Top Ten Tuesday is a weekly feature hosted by The Broke and The Bookish. Each week, they post a different topic and you get to create your own top 10 list! This week, the topic is:
Top Ten Underrated Books
1. Born Under a Million Shadows, by Andrea Busfield
I'm certainly not criticising the mastery of Khaled Hosseini, his books The Kite Runner and A Thousand Splendid Suns were superb, but with all the hype and publicity surrounding them, Born Under a Million Shadows seemed to be (and excuse the pun) lost in the shadow of the former two. It's a book about "fighting for love in the shadow of the Taliban" and is an absolutely beautiful book, told from the point of view of 11-year-old Fawad. He'll have you laughing out loud and reaching for the tissues. So if you enjoyed Hosseini's books, then definitely look for this one to add to your TBR piles. It's just as good!
2. The Food of Love, by Anthony Capella
Perhaps it's just because I'm relatively new to the world of blogging but I really haven't seen much written or reviewed about The Food of Love. It's a wonderful book about two Italian men - one who can cook, the other who can't - both of whom are out to make an impression on a beautiful English girl. Now if that's not a recipe (haha) for a good read, I don't know what is!
3. The Very Thought of You, by Rosie Alison
This is a real favourite of mine - the story of 8-year-old Anna who is relocated to Yorkshire from London during WWll. It has everything - love, tragedy, mystery and the point of view of a child, which is always so refreshing. For those who enjoy a good historical fiction, I'd definitely put this one at the top of the list.
4. Nicky Pellegrino
I love this author's work. Her books are light hearted, fun, and the perfect summer read. Not annoying, unimaginable chicklit but instead stories of characters who seem to be real people. You can imagine sitting down to dinner in the family restaurant of The Italian Wedding, or watching the group of girlfriends meet up for their summer holidays in The Villa Girls. They're certainly easy reading, but actually have a depth to each of the characters rather than the shallow individuals you often come across in cheesy chicklit.
5. Jhumpa Lahiri
Wow! Her writing is incredible but I don't think it gets anywhere near enough of a following that it deserves. The Namesake, Interpreter of Maladies and the beautiful Unaccustomed Earth - all of them provide an incredible insight into Indian-American cultures and relationships.
6. Carolly Erickson
I've only recently discovered Erickson's "historical entertainment" but am wondering why it took me so long to do so. The Secret Life of Josephine and The Tsarina's Daughter invite the reader to understand so much about periods of history, in the first instance Napolean's era, in the second, the Russia's last Tsar without being overwhelmingly educational. We learn so much about the men who have shaped history but little about the women. Fortunately, Erickson is putting that to rights.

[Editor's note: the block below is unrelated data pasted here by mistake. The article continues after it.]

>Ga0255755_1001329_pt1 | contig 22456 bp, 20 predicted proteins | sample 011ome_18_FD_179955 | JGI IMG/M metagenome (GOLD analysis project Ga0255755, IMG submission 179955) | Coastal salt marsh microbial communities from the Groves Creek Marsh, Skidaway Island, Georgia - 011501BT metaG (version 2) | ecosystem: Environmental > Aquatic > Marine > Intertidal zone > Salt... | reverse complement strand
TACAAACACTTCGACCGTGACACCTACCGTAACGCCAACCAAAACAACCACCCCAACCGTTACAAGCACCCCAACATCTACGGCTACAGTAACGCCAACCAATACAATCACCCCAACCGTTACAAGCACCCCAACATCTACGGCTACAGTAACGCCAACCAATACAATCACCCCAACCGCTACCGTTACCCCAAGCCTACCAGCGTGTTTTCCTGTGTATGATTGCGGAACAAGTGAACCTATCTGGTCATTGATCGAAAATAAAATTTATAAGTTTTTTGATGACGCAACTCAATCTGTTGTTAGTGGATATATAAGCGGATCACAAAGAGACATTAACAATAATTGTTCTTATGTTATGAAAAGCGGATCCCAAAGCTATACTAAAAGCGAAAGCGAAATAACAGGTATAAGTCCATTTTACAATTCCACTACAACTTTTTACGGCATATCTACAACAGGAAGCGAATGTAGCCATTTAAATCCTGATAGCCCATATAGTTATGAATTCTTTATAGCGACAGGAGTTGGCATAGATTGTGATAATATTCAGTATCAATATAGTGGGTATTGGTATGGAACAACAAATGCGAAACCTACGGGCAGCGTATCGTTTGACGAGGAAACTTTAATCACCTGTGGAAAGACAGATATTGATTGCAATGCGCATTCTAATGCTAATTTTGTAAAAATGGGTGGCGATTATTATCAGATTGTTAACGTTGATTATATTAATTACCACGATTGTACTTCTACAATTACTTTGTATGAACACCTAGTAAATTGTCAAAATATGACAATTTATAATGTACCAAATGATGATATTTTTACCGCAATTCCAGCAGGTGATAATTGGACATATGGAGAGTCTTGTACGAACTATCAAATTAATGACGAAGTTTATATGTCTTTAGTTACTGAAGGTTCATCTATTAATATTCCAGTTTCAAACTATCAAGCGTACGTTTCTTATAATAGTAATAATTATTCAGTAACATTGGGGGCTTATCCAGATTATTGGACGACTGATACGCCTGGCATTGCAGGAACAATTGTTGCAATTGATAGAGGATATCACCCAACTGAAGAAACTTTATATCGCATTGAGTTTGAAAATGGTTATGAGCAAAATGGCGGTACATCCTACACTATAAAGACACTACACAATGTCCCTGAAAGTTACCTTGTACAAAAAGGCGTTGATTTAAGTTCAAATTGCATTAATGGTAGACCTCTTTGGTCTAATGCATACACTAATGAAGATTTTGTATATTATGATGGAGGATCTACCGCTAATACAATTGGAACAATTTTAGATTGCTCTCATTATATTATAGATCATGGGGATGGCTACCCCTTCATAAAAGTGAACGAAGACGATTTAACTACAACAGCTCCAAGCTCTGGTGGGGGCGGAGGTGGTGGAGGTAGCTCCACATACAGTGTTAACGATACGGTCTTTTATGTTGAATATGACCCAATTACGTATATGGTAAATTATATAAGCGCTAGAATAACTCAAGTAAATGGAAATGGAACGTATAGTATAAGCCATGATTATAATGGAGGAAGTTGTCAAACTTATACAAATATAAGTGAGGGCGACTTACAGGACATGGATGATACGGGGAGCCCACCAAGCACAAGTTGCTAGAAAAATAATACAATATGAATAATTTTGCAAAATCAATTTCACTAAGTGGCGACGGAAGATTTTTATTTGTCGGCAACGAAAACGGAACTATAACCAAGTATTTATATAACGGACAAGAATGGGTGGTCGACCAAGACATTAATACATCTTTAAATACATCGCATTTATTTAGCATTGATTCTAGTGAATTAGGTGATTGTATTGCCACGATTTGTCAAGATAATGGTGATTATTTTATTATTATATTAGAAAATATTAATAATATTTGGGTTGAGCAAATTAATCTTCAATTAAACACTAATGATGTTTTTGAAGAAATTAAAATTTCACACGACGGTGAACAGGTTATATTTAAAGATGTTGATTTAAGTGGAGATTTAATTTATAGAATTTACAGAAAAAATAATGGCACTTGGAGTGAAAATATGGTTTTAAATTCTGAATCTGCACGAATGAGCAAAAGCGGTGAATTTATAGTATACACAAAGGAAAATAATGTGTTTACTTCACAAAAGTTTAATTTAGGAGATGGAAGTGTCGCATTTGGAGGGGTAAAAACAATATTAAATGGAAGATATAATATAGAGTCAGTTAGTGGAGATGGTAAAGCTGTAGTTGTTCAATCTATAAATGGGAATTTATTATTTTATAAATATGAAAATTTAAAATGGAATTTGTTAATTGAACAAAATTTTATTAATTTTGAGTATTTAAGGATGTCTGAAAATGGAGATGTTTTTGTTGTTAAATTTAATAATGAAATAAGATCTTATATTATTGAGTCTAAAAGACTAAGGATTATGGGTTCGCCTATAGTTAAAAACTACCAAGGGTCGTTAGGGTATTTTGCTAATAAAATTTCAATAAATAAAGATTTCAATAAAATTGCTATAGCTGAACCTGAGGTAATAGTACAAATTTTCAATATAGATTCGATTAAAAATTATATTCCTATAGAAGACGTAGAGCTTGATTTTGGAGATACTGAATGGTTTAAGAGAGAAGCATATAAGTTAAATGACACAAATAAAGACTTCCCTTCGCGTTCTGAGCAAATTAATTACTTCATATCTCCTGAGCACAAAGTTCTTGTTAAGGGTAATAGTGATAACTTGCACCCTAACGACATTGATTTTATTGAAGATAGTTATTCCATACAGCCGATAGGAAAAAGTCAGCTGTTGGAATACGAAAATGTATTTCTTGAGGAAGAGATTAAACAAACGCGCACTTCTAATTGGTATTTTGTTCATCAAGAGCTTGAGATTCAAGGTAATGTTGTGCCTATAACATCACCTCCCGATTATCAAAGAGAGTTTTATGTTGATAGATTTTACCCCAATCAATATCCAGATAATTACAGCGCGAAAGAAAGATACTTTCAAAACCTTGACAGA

7. Paddington Bear
I couldn't resist adding this one into the list - but I think this bear gets a little bit forgotten (quite literally!). He, and his marmalade sandwiches, make for delightful stories, and as much of a Winnie the Pooh fan that I am, I do have a little soft spot for Paddington.
Her books never ever disappoint, so why they're not at the top of most of our holiday reading lists I don't know! My first introduction to Pearse's writing was Never Look Back, the story of Mathilda, a Covent Garden flower girl who finds herself as a maid to a minister in the beautiful London suburb of Primrose Hill, before being transported across the Atlantic to America. She may not be quite the character that Fiona Finnegan of The Tea Rose, by Jennifer Donnelly, is - but then she is one exceptional woman! However, while I have been waiting for Donnelly's final instalment The Wild Rose (which has finally arrived, hip hip hooray!), Pearse's novels have certainly filled a gap and now sit quite rightly on their own pedestal in my book collection.
9. The Thorn Birds, by Colleen McCullough
With so many new and exciting books arriving on the shelves, onto our TBR piles and into our wishlists, we seem to forget about the good ones of old. But a book like The Thorn Birds shouldn't be forgotten!
10. The Red Scarf, by Kate Furnivall
Also known as Under a Blood Red Sky, I think this book has suffered a similar fate to that of those by Lesley Pearse. When they're similar to others, in this case The Bronze Horseman Trilogy, by Paullina Simons, somewhere along the line they don't get the attention they deserve. Anyone who knows me, or has seen my (rather randomly occuring) list of Friday favourites, will know that The Bronze Horseman is a book that I can't recommend highly enough, but that's not to say I didn't enjoy The Red Scarf. In fact, I haven't been able to put any of Kate Furnivall's novels down!